One of the things about the G11 that bothered me was the weak clutch performance. After reading several articles in the Losmandy news group, it appears
a few people have the same problem. Though the mount seemed to track fine, the major annoyance was if you accidentally bumped into the OTA, even slightly, the tube moved enough to knock the target I was attempting to image off center, or knocked the guide star out of the field.
This happened more than once no matter how hard I tried not to touch the OTA in any way.
I took the mount apart twice to examine the disk for any signs of grease or oil, which there were none. Even re-cleaning the clutch areas proved useless.
In order to get semi-tight clamping force I had to tighten the clutch until the clutch couldn't be turned no more because it was bottomed out.
As a test to see if this excessive tightening was causing any rotation problems, I removed the OTA and weights and tightened the clutch as tight as I had to in order to get decent clamping force, I slowly rotated the RA axis.
What I could feel was a very intermitting flat spot, though it couldn't be reproduced in the same area. This pointed to the most likely possibility of one of the thrust bearing needle rollers not turning momentarily from excessive bearing compression load.
Time to increase friction.....
Getting the clutch surface ready for glass beading in an effort to increase friction without risking dimensional changes, I noticed the inner center portion of the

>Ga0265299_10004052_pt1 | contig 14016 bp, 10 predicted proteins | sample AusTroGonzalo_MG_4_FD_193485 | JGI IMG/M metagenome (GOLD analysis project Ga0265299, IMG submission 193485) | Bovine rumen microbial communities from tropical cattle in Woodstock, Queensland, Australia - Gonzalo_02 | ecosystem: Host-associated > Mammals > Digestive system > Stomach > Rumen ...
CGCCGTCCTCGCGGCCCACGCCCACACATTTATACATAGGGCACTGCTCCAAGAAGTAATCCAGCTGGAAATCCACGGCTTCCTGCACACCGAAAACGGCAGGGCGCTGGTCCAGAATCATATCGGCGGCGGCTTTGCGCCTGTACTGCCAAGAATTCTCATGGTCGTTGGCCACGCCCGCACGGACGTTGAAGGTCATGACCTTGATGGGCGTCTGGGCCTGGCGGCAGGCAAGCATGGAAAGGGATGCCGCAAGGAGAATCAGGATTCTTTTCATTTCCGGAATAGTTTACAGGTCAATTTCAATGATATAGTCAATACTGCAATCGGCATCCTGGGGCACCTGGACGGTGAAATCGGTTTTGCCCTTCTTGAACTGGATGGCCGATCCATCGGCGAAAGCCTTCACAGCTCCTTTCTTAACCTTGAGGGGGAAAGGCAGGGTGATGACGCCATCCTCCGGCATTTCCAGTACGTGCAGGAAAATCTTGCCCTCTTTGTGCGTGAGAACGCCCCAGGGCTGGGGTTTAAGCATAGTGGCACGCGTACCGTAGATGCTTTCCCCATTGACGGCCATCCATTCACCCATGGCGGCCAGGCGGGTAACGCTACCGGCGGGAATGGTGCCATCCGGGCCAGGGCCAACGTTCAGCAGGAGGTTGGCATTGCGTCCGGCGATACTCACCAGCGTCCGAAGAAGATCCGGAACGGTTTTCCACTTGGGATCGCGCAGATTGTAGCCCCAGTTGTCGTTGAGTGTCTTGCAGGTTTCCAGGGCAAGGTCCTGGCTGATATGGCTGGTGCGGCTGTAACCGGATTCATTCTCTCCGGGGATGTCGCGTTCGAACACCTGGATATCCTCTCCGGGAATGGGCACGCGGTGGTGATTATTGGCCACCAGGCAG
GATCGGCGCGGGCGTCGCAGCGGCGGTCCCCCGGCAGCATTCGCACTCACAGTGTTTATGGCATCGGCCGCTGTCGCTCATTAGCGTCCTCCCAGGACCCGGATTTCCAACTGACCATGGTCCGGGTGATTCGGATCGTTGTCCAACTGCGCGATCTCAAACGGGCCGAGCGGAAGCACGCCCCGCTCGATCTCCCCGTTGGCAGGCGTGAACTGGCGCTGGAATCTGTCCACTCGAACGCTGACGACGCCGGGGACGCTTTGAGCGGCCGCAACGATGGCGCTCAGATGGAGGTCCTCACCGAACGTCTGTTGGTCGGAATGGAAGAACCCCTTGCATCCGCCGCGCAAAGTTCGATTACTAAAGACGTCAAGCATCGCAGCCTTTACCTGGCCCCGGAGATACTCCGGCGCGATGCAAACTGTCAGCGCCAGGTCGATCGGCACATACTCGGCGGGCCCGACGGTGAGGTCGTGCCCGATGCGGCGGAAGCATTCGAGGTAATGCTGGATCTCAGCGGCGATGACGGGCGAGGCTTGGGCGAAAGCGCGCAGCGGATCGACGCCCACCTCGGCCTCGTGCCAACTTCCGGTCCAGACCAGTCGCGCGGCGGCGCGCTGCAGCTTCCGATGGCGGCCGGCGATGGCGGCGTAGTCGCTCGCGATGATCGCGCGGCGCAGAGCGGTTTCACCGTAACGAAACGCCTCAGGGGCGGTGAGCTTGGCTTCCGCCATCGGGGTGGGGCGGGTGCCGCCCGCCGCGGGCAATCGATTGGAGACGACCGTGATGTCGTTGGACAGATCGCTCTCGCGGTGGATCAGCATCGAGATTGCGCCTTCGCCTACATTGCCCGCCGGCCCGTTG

nylon clutch pad to look more compressed when compared to the rest of the surface. I found it hard to believe that much surface area couldn't provide more friction to hold the
OTA in place from minor bumps. So out came the straight edge to take a closer look.
To my surprise (and disappointment), the straight edge revealed the center hub area to be higher that the rest of the surface. The straight edge didn't even contact the outer edge of the RA clutch surface area when resting squarely on the raised center due to the height difference.
I decided to use my Sheffield steel file that I use for auto body lead work and make a few passes to highlight the high and low areas of the surface. The metal shaved off showed a small ring in the center at first, which indicates the area was raised, which the straight edge showed.
After a short while shaving the surface, I decided to stop and take pictures and post the information on the web to share.